The New Testament is filled with many different subjects. For the last couple months our church has been going through the book of 1 Peter. It seems that each time I preach I get the opportunity to preach on suffering. Peter hits on this subject a few times in the letter.
Peter continues writing about suffering and switches to talking about God’s final judgment (read 1 Peter 4:17-18). The “For” in verse 17 reaches back to the idea of Christians suffering in verse 16. Peter wants to keep the same train of thought but share more on the subject. Some Christians have a problem with the idea that judgment will begin with God’s household. Peter could have written about those who have rejected the message of Christ, but he chose to begin with those who have accepted the truth of Jesus.
This line of writing is similar to what the prophets wrote in the Old Testament. Ezekiel, Zechariah, Amos and Malachi all have similar statements in their prophetic books. And Jeremiah, Zechariah and Malachi each write about the fiery ordeal and God’s judgment beginning with His people. Peter seems to have this perspective in mind as he attempts to encourage the believers in Asia Minor.
When we look at what the Old Testament prophets wrote and what Peter has written, we see that the grammar is the same but the theology is different. Let me explain. In the Old Testament, the judgment talked about was an annihilation of God’s unfaithful people. The people in the Old Testament were living lives of sin and God’s judgment was to come because of that. But what Peter is writing about is a purification of God’s people, a purification that will prepare them for the final judgment. The difficulties that God’s people encounter are designed to purify and refine believers so they will be ready to receive their final reward.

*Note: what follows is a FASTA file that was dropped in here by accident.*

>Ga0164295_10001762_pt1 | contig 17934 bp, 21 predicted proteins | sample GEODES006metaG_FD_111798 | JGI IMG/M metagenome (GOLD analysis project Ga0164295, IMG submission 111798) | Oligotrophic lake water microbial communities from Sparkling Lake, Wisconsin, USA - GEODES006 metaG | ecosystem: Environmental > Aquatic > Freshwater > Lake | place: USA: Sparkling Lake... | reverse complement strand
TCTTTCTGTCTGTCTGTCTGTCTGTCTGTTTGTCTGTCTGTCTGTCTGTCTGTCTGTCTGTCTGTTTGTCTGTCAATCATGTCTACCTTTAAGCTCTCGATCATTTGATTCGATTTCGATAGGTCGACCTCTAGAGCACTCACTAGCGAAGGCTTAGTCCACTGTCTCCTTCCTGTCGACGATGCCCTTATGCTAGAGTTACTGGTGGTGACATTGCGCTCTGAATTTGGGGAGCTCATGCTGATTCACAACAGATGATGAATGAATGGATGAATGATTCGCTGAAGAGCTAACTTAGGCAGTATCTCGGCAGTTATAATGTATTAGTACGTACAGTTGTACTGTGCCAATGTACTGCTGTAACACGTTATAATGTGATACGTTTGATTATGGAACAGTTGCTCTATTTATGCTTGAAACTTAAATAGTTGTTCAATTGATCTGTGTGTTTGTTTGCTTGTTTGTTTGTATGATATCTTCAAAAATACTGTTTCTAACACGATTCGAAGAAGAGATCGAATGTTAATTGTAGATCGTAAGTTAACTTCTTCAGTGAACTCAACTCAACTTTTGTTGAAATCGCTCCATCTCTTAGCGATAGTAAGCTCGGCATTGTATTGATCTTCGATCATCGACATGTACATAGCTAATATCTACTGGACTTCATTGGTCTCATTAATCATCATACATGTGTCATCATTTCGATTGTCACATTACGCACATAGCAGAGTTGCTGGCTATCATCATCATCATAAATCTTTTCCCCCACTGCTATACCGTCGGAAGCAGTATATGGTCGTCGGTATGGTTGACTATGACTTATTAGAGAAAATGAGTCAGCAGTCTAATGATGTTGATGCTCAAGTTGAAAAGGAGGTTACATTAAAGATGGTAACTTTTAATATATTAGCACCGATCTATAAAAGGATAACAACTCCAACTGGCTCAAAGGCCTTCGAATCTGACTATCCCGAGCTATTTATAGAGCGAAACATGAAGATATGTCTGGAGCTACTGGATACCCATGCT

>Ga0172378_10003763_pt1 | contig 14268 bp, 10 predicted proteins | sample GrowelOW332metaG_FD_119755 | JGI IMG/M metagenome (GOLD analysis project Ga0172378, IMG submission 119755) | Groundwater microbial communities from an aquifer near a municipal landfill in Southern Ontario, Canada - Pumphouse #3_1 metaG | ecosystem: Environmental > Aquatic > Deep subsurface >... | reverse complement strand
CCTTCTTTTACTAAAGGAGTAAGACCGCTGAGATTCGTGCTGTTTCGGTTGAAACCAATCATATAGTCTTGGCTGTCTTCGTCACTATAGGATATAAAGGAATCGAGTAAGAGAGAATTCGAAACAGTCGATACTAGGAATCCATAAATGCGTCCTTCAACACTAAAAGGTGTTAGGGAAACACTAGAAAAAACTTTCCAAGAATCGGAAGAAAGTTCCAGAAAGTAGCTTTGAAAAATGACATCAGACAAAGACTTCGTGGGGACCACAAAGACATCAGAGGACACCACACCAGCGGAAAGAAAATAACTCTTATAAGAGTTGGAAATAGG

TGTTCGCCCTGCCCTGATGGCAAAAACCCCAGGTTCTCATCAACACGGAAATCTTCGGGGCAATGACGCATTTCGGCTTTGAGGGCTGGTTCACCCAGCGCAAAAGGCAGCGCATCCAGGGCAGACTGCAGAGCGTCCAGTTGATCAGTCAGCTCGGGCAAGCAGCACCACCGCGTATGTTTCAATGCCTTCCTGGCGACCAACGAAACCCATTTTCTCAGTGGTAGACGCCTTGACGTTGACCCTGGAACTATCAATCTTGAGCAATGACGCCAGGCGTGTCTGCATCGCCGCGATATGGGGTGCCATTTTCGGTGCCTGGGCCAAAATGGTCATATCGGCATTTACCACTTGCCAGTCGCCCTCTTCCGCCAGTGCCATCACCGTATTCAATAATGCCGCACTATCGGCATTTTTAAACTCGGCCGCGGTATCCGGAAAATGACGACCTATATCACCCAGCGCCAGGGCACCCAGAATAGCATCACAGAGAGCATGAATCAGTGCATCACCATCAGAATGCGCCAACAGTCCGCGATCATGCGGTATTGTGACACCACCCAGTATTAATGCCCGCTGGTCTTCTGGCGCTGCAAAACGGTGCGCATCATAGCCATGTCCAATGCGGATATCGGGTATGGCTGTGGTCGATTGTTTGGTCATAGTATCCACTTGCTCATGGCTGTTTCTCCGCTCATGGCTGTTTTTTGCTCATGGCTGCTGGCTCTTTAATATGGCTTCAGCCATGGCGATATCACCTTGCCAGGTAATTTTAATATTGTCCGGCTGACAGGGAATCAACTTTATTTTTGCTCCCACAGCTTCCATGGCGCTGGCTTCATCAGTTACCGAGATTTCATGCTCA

Then Peter quotes directly from Proverbs 3:34. He uses this to restate what he has just written. What does it mean when Peter writes: “It is hard for the righteous to be saved?” It is not hard for God to save people; that is not what he is writing. You can also translate hard to mean difficult. This is a continuation on the thought of suffering. The believer will endure suffering in this life. That suffering will be difficult. The suffering may be difficult now, but it will be worthwhile when Christ returns. I love what C.S. Lewis writes on the topic of suffering: “Try to exclude the possibility of suffering which the order of nature and the existence of free-wills involve, and you find that you have excluded life itself.” There will be suffering but suffering, for a believer refines you.
These verses can also prompt a person to think more about personal evangelism. Have you thought about that question before? What will happen to the ungodly? Let that question bother you this week. Allow this question to take up space in your life as you encounter others this week. When you see people at work, the store, the coffee shop, your lunch spot or in your neighborhood think about what will happen to them in the end. Instead of only being concerned with yourself, think about those around you and their final outcome.
Peter never gives an answer to his question in verses 17 and 18. But the Bible tells us elsewhere what the outcome of the ungodly and the sinner will be. Their outcome will be eternal separation from Christ (Matthew 25:41). The Bible tells us that those who reject Christ as their Savior will experience weeping and gnashing of their teeth (Matthew 25:30). Allow these words from Peter to prompt you to share the love of Christ with others. If you’ve placed your trust in Christ, don’t keep that to yourself. Others need to hear the truth. You have people in your life who need the joy of Jesus. We can conclude from these verses that it’s better to suffer a little now for Christ than to be separated from Him for the rest of our lives.